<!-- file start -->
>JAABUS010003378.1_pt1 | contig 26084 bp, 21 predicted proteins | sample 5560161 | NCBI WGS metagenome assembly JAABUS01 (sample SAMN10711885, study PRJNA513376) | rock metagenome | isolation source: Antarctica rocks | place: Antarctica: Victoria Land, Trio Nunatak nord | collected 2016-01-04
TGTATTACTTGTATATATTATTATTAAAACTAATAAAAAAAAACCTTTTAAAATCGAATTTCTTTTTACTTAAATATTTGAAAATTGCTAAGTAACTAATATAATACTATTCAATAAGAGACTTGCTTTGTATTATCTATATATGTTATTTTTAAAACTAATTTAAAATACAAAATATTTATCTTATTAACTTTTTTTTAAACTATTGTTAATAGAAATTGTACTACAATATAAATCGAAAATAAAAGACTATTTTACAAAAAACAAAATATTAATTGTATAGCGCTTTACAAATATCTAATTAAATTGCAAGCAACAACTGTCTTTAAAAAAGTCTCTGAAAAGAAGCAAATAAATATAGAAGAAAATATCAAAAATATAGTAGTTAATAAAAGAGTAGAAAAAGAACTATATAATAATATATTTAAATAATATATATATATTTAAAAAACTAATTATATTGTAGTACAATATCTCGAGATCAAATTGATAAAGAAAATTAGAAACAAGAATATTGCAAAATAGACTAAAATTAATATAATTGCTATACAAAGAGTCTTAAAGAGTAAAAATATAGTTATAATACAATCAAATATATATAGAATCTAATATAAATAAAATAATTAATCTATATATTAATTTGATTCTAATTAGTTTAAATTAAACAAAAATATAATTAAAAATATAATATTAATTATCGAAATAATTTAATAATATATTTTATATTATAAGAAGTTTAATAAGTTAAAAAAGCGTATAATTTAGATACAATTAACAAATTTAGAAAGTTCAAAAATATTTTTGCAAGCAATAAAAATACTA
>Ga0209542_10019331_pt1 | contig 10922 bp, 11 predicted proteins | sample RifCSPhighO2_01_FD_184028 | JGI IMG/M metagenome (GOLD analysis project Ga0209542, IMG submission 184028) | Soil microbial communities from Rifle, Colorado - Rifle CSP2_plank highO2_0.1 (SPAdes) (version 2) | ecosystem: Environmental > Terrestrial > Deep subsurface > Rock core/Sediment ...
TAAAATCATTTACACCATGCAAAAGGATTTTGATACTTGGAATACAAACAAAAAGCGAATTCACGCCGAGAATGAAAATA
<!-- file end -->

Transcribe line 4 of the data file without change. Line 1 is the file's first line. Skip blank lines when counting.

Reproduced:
TAAAATCATTTACACCATGCAAAAGGATTTTGATACTTGGAATACAAACAAAAAGCGAATTCACGCCGAGAATGAAAATA